Texas Rare Earth Resources (OTCQX:TRER) just announced that it has entered into a binding offtake agreement with AREVA SA (OTCPK:ARVCF). As per terms of the agreement, AREVA will buy up to 300,000 pounds of TRER's uranium production from Round Top annually for five years - from 2018 through 2022. Pricing will be determined by a formula based on market prices.
As an investor in TRER, I am quite pleased with the arrangement, and I think there are several reasons that it is favorable. However, at the same time, I don't think investors should become overly enthusiastic in response to this news. Note that there is some frothiness in this name after Monday's 25% jump in the share price and after the recent run-up from ~$0.20/share to over $0.32/share. I still believe that shares are significantly undervalued, but any prudent trading strategy would suggest that now is probably not the best time to get long and that swing-traders should consider taking profits.
The Positive Takeaways
Despite my cautious tone, there is a lot to like about this deal. First and foremost, it is a positive sign that a large multinational, multi-billion dollar company is taking TRER - a company with an OTC listing and a $13.4 million valuation - seriously. AREVA's business isn't dependent upon TRER delivering this uranium, but the fact that AREVA is paying attention and sees an opportunity is significant for TRER shareholders.
Second, this is a validation of TRER's claims that its Round Top Project has noteworthy by-product value. The December 2013 PEA doesn't include uranium or the company's other by-products (e.g. lithium, beryllium, potassium). However, management has become more vocal about these opportunities (see my February article, also see the company's recent presentation). Round Top can produce 300,000 pounds of uranium oxide per year, and this currently has a market value of ~$12 million. Note that this is based on current metallurgy and we have not yet seen any recovery optimization efforts.
Third, not only is AREVA confident that the uranium is there, but we can also deduce that AREVA is confident in TRER's separation technology - continuous ion exchange/continuous ion chromatography (CIX/CIC). This is a technology which has already been used to separate out uranium at the commercial level.
These points should indicate to investors that TRER has a quality deposit and a feasible separation technology and that it is ultimately moving in the right direction.
Let's Not Get Too Enthusiastic
However, I don't think that this announcement changes the investment thesis meaningfully. I think this is a quality offtake agreement in a world where more often than not such agreements have little-to-no value. But at the same time, there are some shortcomings that I think need to be addressed.
First, note that AREVA may have confidence in TRER and its Round Top Project, but keep in mind that (1) AREVA doesn't need this uranium as it has multiple sources, and (2) AREVA isn't agreeing to advance any money towards TRER. AREVA doesn't really have much to lose even if it is positioned to benefit should Round Top go into production.
Second, TRER does not reveal the pricing formula in the press release. The price will be a function of the "spot" uranium price, but we don't know if TRER gave up some value in order to make this deal happen. On the other hand, it doesn't make sense to assume that TRER would agree to sell its uranium at a significant discount to the spot price. Furthermore, note that the pricing formula was set in advance. With this last point in mind, we can ascertain that even if TRER gave up some value or upside potential to make the deal happen that it has slightly de-risked the Round Top Project in the process.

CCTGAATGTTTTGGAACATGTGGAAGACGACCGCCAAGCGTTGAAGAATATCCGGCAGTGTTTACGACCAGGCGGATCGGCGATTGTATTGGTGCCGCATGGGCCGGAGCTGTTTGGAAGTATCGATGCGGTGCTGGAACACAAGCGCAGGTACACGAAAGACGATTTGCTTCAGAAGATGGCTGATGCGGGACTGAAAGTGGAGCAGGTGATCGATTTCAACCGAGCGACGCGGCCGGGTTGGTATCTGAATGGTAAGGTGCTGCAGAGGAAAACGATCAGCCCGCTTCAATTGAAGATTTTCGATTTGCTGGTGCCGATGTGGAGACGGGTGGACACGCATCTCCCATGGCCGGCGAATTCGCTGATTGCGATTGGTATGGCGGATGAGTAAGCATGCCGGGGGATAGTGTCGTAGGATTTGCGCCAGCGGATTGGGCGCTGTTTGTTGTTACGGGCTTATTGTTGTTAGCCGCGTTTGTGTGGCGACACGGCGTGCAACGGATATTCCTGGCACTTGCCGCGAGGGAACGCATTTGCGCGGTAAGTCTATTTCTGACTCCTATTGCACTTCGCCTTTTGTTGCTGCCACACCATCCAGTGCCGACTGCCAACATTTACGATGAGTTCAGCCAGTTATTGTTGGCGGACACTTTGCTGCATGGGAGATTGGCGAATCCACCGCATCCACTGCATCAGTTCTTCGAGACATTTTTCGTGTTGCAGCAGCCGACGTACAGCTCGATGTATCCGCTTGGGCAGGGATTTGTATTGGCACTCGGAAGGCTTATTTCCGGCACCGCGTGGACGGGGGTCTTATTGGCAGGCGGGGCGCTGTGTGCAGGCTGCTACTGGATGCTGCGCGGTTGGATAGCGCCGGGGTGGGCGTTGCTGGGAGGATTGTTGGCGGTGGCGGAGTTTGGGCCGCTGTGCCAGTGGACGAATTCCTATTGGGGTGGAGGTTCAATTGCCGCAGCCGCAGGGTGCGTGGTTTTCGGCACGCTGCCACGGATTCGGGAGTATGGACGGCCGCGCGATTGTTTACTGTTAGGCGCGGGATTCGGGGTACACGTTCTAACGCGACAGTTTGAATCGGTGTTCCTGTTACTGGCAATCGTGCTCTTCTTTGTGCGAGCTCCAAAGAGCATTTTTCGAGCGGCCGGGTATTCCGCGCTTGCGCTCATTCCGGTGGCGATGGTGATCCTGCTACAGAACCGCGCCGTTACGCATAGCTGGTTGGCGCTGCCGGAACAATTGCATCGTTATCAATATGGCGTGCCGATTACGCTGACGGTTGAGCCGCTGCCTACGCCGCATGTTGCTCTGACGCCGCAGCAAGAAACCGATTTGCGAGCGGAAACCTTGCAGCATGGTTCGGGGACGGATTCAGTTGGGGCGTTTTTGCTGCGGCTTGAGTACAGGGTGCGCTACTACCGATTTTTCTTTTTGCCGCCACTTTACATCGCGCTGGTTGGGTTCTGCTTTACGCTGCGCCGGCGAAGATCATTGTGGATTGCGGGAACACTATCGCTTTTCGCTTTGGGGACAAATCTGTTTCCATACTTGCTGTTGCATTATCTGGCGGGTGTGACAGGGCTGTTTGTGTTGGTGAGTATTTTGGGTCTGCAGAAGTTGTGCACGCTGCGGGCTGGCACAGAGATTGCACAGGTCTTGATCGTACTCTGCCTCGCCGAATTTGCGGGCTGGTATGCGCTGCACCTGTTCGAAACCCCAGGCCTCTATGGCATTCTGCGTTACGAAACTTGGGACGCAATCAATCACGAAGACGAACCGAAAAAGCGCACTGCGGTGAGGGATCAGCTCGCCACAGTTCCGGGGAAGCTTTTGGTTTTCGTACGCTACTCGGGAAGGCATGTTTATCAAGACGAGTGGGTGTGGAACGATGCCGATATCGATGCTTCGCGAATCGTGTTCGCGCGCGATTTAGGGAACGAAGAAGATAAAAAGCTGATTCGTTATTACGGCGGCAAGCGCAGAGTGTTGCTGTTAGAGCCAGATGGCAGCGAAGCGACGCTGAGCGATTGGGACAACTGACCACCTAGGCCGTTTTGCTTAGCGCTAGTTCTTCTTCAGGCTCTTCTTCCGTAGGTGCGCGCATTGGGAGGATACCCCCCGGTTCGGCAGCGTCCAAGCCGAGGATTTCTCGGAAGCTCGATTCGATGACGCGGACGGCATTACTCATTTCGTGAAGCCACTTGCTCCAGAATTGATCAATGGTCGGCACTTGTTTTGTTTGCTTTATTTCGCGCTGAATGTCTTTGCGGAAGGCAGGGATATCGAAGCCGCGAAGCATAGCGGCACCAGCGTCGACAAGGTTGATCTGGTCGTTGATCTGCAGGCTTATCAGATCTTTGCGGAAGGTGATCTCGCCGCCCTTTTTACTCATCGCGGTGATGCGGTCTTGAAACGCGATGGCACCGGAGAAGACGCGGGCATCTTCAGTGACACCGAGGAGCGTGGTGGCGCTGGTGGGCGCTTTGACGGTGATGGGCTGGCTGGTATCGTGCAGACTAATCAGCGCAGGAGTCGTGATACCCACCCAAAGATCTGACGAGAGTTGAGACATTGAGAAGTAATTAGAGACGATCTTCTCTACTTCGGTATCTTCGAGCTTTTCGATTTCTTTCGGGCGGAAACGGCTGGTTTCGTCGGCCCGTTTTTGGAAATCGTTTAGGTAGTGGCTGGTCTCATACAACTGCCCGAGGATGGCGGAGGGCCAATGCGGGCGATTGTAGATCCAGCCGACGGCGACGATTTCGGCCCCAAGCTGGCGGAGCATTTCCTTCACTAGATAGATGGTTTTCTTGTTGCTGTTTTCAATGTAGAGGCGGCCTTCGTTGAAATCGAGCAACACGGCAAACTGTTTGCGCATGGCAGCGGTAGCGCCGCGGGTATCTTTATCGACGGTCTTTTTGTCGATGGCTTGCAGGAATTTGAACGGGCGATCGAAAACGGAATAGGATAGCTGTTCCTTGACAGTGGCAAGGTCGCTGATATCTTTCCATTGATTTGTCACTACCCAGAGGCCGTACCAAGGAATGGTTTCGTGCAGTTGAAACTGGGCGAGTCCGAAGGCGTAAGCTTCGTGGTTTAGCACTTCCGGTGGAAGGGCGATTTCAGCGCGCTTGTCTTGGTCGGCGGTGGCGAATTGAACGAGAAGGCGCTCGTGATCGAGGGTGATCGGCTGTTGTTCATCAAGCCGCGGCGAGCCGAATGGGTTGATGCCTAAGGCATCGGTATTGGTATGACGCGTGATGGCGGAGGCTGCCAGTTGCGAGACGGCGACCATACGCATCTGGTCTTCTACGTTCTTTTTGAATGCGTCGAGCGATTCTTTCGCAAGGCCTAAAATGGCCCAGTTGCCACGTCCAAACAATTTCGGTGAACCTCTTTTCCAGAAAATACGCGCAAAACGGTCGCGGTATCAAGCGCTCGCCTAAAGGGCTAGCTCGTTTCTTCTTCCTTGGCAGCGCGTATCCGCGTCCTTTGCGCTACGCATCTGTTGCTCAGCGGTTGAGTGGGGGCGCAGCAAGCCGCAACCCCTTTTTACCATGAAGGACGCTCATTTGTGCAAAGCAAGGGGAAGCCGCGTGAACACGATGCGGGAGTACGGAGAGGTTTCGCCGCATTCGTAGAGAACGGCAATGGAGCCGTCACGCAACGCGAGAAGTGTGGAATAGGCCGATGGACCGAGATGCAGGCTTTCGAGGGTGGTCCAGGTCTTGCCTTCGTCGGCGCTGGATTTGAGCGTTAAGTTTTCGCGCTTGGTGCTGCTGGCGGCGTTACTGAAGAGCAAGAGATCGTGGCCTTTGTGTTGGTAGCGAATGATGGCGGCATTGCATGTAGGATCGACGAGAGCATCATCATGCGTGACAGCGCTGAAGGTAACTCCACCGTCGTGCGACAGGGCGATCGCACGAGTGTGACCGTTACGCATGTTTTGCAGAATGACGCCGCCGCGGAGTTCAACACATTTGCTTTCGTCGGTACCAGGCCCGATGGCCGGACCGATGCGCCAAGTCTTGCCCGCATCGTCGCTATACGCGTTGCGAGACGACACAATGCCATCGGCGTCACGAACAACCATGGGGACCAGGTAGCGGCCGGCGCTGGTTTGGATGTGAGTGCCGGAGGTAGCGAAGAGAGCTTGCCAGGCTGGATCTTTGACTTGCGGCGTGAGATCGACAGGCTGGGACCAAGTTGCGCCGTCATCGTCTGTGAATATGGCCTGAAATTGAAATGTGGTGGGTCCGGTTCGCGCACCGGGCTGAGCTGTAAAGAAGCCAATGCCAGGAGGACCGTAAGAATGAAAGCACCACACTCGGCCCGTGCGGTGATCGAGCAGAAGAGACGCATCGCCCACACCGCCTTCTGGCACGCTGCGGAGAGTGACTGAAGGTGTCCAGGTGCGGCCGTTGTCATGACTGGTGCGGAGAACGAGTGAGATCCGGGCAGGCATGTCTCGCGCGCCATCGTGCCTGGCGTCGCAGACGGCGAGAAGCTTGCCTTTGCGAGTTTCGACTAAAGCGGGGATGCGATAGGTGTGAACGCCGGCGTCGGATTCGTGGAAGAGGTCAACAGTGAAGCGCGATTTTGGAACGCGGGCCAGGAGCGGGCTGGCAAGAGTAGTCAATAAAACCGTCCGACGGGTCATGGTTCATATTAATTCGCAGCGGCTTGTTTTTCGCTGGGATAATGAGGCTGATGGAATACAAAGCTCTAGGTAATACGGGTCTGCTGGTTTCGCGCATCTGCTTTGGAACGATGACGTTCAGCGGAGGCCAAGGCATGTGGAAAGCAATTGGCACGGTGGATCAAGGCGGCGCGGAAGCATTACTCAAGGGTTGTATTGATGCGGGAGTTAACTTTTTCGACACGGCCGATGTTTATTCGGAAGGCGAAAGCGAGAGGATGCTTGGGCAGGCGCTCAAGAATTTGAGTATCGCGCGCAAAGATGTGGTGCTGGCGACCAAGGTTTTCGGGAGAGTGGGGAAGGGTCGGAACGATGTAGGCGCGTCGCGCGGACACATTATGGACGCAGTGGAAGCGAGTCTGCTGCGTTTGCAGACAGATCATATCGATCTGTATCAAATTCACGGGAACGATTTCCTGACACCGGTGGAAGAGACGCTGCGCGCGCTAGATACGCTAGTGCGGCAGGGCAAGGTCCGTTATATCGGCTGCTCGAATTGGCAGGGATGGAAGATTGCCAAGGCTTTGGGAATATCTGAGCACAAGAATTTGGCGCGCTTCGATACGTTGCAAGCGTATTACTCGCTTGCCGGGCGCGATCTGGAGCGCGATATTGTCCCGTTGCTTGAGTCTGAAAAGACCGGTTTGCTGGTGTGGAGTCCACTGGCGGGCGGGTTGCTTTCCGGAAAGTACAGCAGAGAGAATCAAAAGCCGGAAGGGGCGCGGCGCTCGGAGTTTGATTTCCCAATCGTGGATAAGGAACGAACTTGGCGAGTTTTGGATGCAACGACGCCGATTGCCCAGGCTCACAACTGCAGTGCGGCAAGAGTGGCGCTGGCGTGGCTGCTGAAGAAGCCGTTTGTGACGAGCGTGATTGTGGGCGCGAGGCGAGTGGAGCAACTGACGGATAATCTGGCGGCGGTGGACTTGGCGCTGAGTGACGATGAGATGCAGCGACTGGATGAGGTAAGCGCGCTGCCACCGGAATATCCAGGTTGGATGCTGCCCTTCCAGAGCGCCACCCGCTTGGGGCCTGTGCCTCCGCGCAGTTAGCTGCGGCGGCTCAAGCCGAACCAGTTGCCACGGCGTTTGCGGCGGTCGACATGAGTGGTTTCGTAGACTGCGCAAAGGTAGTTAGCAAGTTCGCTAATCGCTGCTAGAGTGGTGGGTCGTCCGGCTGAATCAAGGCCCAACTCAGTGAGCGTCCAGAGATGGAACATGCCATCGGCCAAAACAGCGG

Finally, while the institutional endorsement is encouraging, we have not yet seen continuous ion exchange/continuous ion chromatography used to separate rare earth elements at the commercial level. I have written elsewhere about why this technology makes sense and its shortcomings at this early stage. As I suggested, this could be a good alternative to solvent extraction - a high cost, environmentally unsound process that is ubiquitous in REE separation. At the same time, REE separation has been a notoriously difficult process to control. Regarding CIX/CIC, there continues to be timeline risk and the risk of failure, and investors shouldn't assume that this risk has dissipated, or even mitigated, with AREVA's implicit endorsement.
What Should Investors Do?
The AREVA deal hardly de-risks the Round Top Project. But even without the uranium offtake, there is substantial value in shares of TRER at the current price. The Round Top Project is the largest heavy REE project in the US. Furthermore, TRER has put together a board of directors with unparalleled experience in the REE space.
Yet, TRER has one of the lowest market capitalizations of any REE company, period, for a variety of reasons. Monday's price action narrows the valuation gap between TRER and its peers although I think shares remain undervalued.
With that being said, the stock has risen over 50% for the year. Long term, there's more upside but short term, I think investors would be wise to wait for a better entry point. Swing-traders may consider taking some profits with the hope of buying the shares back cheaper. Note, however, that this is a name that's just popping up on traders' radars, and that it is a tightly held stock. Both attributes mean that we could see a little bit of money push this stock a great deal higher.
Disclosure: The author is long TRER.
The author wrote this article themselves, and it expresses their own opinions. The author is not receiving compensation for it (other than from Seeking Alpha). The author has no business relationship with any company whose stock is mentioned in this article.
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